Dan Lamothe, a national security writer at The Washington Post, covered Ash Carter’s tenure as defense secretary.
Then-Defense Secretary Ash Carter was in a meeting at the White House when a National Security Council staff member shoved a surprise his way. Amid debate over the future of the U.S. detention center at Guantanamo Bay in Cuba, the staffer handed out a proposed timetable that would force Carter to make a decision on the transfer of a detainee within a finite number of days.
“This tactic of springing a document on people without warning or vetting — known as ‘table dropping’ — had always been offensive to me,” Carter writes in his memoir of his time at the Pentagon. “It violates all the rules of good process and fair treatment. I picked up the paper, crumpled it into a ball, and threw it at the White House staffer who had given it to me, saying, ‘Don’t table-drop s---.’ ”
The anecdote — reported previously in less colorful terms — is one of several revealing stories that Carter includes in his book, “Inside the Five-Sided Box: Lessons From a Lifetime of Leadership in the Pentagon.”
Carter, now director of the Belfer Center for Science and International Affairs at Harvard, said he wrote the book as a “user’s guide” for understanding the Defense Department. Carter also airs his frustrations about Congress and the media, praises some of the senior officials who worked with him, and explains the background of some of the most significant decisions he made.
Carter became President Barack Obama’s fourth and final defense secretary in February 2015, stepping in at a time that included much of the war against the Islamic State, continued turmoil in Afghanistan as the president attempted to withdraw U.S. forces, and Carter’s historic decision to open all jobs in the military to any women who could meet the requirements.
After leaving their jobs, Carter’s predecessors all aired frustrations over being micromanaged by the Obama National Security Council staff. Carter addresses the issue with nuance, writing that while “staff munchkins” and “ideologues” at the White House sometimes caused problems, he took steps to avoid being micromanaged.
While former national security adviser Tom Donilon viewed the Pentagon “as a kind of dark star across the Potomac that needed to be reined in,” Carter writes, Donilon’s successor, Susan Rice, “took a more congenial approach” that included “having the right conversations” with the Pentagon chief. Nonetheless, meetings that Rice ran, Carter writes, had “serious problems from my point of view,” as people with “mixed levels of knowledge and experience” suggested ideas in a practice that “I began to refer to as ‘playing with little tin soldiers.’ ”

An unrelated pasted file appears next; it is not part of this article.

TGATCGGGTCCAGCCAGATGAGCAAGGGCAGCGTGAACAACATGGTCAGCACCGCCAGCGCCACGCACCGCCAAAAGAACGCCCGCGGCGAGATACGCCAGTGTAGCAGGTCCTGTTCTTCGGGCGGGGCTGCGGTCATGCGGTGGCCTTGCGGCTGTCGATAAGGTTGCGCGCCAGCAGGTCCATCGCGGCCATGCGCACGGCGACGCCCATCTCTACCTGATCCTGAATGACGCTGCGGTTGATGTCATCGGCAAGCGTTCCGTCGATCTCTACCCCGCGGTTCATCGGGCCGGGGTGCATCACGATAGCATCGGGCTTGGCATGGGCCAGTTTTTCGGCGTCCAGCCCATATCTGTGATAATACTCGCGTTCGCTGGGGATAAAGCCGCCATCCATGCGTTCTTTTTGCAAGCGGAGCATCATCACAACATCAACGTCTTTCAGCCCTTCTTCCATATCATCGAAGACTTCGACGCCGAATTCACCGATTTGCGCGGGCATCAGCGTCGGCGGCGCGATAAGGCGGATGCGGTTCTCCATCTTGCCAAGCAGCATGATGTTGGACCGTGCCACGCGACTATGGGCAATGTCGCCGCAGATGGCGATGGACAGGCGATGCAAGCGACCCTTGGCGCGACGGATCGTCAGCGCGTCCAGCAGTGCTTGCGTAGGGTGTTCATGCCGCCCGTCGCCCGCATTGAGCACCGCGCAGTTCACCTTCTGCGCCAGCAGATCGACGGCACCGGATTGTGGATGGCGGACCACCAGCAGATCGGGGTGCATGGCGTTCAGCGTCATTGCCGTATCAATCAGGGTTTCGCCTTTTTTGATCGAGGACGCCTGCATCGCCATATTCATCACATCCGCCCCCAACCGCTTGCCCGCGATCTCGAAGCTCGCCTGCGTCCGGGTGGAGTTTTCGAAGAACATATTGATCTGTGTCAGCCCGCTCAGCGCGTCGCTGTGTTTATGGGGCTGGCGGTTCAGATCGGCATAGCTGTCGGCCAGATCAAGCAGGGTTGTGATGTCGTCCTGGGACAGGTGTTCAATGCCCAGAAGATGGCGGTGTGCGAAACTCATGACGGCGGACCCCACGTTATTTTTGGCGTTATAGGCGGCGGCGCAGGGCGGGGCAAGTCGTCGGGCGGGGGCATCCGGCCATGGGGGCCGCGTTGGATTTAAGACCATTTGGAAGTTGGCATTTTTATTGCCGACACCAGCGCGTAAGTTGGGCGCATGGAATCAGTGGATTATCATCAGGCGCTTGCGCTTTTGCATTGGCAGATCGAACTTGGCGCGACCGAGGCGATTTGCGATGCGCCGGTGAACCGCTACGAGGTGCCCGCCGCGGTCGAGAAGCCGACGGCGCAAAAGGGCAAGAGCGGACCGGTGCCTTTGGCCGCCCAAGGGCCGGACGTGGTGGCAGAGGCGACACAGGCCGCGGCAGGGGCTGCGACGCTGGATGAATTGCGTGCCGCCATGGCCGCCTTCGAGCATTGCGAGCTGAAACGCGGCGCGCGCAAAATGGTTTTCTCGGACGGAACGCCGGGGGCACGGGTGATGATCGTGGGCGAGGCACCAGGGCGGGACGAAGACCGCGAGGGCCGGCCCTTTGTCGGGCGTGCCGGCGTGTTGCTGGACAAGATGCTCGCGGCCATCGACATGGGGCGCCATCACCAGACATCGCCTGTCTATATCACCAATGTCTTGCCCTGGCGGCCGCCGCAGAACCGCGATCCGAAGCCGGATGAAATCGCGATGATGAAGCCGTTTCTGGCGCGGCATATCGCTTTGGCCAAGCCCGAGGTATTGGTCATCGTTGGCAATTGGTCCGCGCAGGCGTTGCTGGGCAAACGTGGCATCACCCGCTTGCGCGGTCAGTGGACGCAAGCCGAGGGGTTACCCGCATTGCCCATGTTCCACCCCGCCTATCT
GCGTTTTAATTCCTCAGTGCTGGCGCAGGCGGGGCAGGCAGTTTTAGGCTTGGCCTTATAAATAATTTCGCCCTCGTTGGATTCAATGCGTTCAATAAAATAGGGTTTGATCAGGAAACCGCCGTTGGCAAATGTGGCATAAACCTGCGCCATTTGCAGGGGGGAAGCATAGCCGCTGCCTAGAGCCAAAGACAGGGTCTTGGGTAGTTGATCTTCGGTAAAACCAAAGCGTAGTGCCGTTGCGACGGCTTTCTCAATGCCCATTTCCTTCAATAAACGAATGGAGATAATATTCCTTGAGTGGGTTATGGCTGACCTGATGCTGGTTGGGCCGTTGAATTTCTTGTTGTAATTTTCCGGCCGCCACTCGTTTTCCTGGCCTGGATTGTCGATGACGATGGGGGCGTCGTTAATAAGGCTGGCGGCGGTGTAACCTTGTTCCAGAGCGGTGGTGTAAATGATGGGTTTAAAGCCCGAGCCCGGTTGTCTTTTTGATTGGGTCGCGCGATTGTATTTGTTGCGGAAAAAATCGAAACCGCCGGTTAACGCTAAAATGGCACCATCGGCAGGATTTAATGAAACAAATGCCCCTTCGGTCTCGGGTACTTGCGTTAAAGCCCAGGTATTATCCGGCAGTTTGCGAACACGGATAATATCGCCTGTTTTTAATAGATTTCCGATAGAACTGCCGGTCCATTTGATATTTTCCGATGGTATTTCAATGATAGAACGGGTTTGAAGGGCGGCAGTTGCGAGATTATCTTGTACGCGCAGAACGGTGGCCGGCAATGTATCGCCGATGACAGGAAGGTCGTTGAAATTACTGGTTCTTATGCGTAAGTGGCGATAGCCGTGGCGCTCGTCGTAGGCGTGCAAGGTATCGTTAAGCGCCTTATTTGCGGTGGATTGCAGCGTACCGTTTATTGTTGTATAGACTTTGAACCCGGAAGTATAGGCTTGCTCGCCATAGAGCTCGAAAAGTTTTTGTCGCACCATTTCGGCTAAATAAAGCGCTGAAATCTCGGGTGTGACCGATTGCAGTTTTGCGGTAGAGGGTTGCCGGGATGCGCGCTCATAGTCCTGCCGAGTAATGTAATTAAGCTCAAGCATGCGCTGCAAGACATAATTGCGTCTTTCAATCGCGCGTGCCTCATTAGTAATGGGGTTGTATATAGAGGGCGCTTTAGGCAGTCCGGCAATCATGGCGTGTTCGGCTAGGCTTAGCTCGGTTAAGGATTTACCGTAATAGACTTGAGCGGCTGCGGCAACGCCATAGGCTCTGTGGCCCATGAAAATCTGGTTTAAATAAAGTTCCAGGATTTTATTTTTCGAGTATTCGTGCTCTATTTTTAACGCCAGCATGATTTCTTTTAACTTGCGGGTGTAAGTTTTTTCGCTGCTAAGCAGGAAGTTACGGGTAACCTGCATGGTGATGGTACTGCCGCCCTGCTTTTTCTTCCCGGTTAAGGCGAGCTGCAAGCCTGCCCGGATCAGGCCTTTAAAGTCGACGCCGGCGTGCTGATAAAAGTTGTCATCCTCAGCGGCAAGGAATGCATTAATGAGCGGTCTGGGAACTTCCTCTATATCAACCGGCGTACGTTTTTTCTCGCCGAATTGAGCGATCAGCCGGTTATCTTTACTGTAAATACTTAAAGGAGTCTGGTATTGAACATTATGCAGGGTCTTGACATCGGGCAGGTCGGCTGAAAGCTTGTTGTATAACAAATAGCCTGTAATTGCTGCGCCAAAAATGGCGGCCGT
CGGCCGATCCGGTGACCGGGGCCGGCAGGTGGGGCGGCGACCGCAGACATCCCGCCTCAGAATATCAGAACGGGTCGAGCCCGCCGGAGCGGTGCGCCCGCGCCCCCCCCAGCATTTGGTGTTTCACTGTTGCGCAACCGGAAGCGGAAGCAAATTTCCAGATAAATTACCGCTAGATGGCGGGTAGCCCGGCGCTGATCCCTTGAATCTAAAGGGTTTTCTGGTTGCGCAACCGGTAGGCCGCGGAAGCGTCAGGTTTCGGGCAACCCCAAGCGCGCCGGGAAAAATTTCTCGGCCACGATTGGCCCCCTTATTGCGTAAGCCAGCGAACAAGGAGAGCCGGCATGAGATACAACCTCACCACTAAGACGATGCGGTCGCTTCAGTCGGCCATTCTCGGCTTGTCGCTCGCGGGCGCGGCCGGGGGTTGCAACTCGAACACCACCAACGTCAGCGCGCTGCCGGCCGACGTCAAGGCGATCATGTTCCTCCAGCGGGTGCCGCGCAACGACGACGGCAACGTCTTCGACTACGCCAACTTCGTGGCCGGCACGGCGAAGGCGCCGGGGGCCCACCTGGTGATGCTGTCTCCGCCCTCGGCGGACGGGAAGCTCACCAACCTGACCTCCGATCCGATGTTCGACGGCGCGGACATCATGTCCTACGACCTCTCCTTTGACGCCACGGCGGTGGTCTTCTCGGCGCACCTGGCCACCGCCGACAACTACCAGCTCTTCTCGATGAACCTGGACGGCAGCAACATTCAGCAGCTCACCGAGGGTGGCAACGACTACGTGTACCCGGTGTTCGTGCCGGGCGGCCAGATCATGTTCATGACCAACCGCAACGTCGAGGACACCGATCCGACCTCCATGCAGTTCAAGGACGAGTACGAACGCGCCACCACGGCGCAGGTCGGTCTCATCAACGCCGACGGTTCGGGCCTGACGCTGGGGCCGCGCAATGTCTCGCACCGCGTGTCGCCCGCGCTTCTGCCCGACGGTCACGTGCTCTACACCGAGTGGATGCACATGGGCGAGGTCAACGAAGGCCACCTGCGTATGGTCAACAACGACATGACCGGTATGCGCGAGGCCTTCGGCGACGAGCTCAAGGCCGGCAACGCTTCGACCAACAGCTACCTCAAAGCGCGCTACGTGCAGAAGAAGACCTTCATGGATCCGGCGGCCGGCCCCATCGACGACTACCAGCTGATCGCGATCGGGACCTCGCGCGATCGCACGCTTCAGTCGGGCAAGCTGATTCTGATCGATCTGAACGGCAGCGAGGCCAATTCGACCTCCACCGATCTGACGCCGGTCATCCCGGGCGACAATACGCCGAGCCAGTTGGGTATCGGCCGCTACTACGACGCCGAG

Through a spokeswoman, Rice declined to comment.
Carter can seem disingenuous at times. At one point, he writes that there have been cutbacks to media coverage of major war zones, while leaving out that the Defense Department under his watch rarely allowed journalists to embed with U.S. troops during the campaign against the Islamic State, citing logistical challenges and diplomatic sensitivities. He also writes that the media was “eager to play gotcha” when it questioned why the Obama administration avoided acknowledging that U.S. troops faced combat in the Islamic State campaign.
After reading the book, I asked Carter about those comments, and he backpedaled a bit. He said he didn’t think “the press was being unfair, in retrospect.” Journalists were just “pointing out a discrepancy that shouldn’t have been,” he said, when they reported on administration officials who did not acknowledge that some Americans engaged in combat along with Iraqi and Syrian troops, who made up the bulk of the ground forces. “I don’t know if it does any good at this point,” Carter said. “But you were seeing something that I wasn’t quite seeing, which was that there was reluctance at the White House to talk about troops in combat. I didn’t think that was right, and I didn’t want to do that.”
In the book, Carter provides some fresh details on his decision to allow women to take up all roles in the military. He writes that he and Marine Gen. Joseph F. Dunford, the chairman of the Joint Chiefs of Staff, agreed that Dunford would not appear alongside Carter when he announced the decision, because Dunford had recommended while serving as commandant of the Marine Corps to keep some jobs closed to women. “If the press was going to criticize the decision, I wanted them to criticize me, no one else — and I particularly did not want Joe to be caught in the middle,” writes Carter, who lauds Dunford as one of the finest leaders he has ever known.
Of Obama, Carter writes that his “strengths greatly outweigh his weaknesses,” and that he believed the president was willing to hear him out and occasionally change his mind. While Carter thought Obama’s decision to withdraw U.S. troops from Afghanistan on a planned timetable was unwise, he eventually recommended to the president in 2015 that he keep some troops deployed there, and Obama did so.
Carter recalls the forcefulness with which Obama spoke to Hamid Karzai. The mercurial Afghan president had regularly referred to U.S. troops as invaders, even as they propped up his regime. “I had to keep my composure in his presence, but President Obama did not,” Carter wrote. “He once cleared the Situation Room during a National Security Council meeting attended by Karzai so that he could tell the Afghan president exactly what he thought of him. Obama’s language on that occasion was scathing, caustic, and richly deserved.”
I asked Carter about that incident, and he said he was not in the room, but Obama told him about it later.
“I think he was where I was: extremely angry and frustrated,” Carter said. “I was glad the president told me that, and I admired that he did it.”
By Ash Carter
466 pp. $30